In 2020, there have been many rapid changes that made planograms obsolete overnight, but Hard Seltzer has been the champion “planogram destroyer,” causing headaches for purchasing departments across the country.
Independent c-store operators face a difficult problem: it’s an unfair game against the big chains. Why unfair? Because the big chains can afford to spend millions of dollars gathering and analyzing data, giving them greater understanding of the performance of every store, product and employee. Independents are forced to run their stores based on intuition and industry experience, without the help of computer analytics and data. Because of this advantage, large chain stores beat independents on every yardstick, they average 11 times greater EBITDA , and they double in-store sales per square foot ($66.15 vs $32.23).
C-store operators know that the big chains achieve better margins because of their analysis – but the product costs, labor required, and logistics of gathering the information made this strategy too expensive for even mid-sized chains to generate a positive ROI. Taiga has released new tools to give independent c-store operators an affordable way to perform real Category Management analysis.
When prices change frequently and your margins depend on meeting the market price, you need to be aware of price changes and stay one step ahead of your competitors.
Covid has forced c-store operators to work remotely, revealing some operational weaknesses that were there before the pandemic, but were more obvious once staff had to work remotely. The good news is that strengthening these operational processes will be helpful even when the pandemic dies down.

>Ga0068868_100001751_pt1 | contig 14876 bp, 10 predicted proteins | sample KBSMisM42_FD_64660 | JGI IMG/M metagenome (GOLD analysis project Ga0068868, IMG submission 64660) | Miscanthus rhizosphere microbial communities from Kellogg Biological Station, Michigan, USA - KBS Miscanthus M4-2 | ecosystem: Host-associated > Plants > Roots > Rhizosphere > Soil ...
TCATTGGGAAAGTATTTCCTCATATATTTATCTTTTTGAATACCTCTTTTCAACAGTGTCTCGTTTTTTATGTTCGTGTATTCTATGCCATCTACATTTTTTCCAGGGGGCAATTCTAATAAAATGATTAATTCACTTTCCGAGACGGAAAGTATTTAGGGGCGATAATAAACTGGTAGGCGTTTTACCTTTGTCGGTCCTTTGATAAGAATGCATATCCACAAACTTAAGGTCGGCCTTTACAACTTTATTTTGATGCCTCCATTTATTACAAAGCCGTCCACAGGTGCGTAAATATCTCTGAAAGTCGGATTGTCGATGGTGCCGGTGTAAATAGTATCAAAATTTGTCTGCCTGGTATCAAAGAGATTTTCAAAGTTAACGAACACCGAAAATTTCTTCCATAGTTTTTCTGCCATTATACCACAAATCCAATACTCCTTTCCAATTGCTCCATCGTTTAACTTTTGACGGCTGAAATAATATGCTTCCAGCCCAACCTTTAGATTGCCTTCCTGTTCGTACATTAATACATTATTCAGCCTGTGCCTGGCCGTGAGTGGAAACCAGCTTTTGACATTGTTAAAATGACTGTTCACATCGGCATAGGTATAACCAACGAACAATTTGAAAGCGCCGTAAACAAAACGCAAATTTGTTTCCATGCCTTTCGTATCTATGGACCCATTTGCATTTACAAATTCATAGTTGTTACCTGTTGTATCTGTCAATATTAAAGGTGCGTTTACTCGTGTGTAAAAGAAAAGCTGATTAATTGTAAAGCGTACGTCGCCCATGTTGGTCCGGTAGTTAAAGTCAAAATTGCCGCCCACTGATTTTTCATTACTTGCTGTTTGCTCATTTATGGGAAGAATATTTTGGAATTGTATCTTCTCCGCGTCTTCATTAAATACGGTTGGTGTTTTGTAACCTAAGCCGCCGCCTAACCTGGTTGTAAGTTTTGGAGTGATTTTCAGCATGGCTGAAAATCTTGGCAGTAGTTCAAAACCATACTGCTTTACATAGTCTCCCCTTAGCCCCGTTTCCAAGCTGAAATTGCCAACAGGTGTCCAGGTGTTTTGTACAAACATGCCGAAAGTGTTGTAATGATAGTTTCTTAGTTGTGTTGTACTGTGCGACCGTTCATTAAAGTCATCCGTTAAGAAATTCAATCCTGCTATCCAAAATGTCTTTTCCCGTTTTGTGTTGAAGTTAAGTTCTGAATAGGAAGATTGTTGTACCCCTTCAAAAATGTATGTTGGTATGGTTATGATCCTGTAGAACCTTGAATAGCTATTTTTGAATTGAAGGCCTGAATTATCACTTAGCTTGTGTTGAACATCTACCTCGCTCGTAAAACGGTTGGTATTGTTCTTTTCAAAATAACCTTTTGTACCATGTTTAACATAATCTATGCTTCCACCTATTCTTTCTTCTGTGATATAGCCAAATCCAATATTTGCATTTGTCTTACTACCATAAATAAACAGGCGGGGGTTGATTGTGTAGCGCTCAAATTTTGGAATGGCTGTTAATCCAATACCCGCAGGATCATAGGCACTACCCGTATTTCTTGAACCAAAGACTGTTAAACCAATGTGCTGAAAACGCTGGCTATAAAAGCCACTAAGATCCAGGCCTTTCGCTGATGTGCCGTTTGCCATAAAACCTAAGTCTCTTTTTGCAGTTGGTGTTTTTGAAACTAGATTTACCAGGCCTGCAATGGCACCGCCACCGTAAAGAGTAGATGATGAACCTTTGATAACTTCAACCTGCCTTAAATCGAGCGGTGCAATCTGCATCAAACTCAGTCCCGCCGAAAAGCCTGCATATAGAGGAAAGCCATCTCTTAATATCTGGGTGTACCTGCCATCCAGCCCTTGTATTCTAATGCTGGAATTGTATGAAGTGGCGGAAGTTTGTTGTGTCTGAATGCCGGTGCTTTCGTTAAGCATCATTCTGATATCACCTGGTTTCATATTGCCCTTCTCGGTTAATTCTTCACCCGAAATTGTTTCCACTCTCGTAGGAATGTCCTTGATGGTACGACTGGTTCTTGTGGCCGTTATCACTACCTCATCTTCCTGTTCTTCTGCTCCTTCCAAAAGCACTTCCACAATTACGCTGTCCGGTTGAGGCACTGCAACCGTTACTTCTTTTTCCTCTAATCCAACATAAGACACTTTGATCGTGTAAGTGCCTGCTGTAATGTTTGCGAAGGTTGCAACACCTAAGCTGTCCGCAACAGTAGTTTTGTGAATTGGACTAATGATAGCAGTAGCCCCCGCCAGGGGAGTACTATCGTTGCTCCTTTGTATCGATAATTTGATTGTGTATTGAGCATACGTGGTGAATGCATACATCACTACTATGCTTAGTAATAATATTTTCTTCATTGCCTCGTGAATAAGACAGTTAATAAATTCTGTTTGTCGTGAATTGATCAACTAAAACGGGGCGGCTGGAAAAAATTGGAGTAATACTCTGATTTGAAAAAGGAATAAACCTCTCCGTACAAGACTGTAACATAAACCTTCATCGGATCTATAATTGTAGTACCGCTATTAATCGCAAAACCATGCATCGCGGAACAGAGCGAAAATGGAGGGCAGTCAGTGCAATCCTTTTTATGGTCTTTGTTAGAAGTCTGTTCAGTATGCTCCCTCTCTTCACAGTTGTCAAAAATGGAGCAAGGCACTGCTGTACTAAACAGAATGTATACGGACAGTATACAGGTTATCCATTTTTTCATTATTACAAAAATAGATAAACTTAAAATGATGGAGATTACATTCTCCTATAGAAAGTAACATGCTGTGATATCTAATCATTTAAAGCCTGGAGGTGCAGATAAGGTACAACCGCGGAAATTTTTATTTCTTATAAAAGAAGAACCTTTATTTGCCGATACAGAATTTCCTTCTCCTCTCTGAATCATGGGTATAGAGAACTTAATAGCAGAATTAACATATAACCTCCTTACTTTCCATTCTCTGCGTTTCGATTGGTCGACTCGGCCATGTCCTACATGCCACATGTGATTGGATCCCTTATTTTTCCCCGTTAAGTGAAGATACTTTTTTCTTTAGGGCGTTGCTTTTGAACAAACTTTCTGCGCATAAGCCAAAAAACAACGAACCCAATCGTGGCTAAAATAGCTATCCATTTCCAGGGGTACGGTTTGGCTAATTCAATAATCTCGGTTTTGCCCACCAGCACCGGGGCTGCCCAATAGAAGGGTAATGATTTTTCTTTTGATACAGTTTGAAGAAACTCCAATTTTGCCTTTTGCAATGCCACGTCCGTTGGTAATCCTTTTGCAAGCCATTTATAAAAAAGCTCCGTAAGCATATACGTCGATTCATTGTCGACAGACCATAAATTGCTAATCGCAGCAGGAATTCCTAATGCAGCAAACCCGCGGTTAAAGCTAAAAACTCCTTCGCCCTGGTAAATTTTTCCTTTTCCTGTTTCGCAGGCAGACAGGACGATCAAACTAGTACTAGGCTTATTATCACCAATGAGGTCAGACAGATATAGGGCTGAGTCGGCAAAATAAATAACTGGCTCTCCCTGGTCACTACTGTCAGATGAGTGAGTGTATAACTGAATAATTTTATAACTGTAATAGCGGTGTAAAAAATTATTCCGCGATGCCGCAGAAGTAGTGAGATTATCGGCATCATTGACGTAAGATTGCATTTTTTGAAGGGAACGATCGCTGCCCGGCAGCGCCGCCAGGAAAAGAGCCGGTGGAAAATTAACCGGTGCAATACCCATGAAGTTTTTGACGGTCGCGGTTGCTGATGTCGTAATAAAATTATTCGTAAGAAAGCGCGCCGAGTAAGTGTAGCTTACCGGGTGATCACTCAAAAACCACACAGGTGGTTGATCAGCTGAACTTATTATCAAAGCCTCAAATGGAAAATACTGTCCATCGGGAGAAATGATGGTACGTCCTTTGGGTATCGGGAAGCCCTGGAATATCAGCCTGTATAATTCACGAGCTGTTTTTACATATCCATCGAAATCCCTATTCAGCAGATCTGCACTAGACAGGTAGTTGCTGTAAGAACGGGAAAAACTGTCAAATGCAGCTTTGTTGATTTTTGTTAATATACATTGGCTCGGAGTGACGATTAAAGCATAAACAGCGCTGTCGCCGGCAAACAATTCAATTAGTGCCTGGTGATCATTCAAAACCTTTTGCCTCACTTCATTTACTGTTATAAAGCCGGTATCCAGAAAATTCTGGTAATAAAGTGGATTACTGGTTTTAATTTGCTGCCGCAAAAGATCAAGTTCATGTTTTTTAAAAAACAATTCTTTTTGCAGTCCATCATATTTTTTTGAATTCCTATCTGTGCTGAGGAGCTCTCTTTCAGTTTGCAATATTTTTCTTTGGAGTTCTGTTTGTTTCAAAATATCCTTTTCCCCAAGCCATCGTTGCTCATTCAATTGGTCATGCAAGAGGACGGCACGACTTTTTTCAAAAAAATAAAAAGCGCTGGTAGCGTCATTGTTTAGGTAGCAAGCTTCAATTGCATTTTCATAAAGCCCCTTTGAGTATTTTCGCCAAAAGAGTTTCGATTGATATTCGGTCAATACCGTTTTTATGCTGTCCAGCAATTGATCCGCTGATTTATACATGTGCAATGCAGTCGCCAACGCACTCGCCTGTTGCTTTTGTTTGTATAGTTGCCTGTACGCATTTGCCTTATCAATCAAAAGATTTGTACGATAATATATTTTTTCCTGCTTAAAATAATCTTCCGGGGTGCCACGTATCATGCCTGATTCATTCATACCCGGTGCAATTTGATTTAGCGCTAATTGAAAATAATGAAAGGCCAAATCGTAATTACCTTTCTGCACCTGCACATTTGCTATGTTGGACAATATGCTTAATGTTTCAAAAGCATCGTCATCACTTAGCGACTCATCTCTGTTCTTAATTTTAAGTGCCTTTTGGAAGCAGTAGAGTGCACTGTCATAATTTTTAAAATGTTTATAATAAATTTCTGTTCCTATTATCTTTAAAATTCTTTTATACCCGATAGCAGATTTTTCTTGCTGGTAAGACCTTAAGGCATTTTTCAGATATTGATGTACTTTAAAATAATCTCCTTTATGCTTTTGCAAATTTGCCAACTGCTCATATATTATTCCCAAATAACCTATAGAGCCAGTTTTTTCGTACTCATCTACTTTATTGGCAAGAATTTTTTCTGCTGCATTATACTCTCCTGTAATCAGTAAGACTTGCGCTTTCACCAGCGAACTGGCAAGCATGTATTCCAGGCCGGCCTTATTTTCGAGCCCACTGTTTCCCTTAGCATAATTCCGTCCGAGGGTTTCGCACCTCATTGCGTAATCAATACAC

In this week’s edition, we’ve focused on the challenges covid has caused with inventory management. C-store operators have frequently mentioned new problems that illustrate the difficulties. To successfully adapt to the New Normal, you will need better analysis and be willing to spend a little more time managing your inventory.
In this week’s edition, we focus on explaining the changes taking place within alcohol sales. Three different operators reported that alcohol sales were up but they were getting confusing signals from inventory counts and out of stock items. Why were some of their best selling products stacked high in the cold vault while they sold out of Craft Beer?
In this week’s edition, c-stores everywhere have gained an important new group of customers due to the coronavirus pandemic. We refer to such a customer as a “Grocery Buyer” or GB because they are now visiting your store to purchase items that they used to buy at a grocery store. How can you work to keep them?
Fuel sales used to be a reliable indicator of how in-store sales were performing and depending on which source you use, fuel demand is down at least 50% across the US. Surprisingly, since the Lockdown began, most stores have only seen a decline in retail sales of 20%, and, there are a handful of stores that are actually outperforming their numbers from last year. It’s like customers changed overnight along with top selling items. What is driving these changes?
Are you looking into a new tech stack for your stores? Think about what you really need to meet the demands of today and the challenges of the future.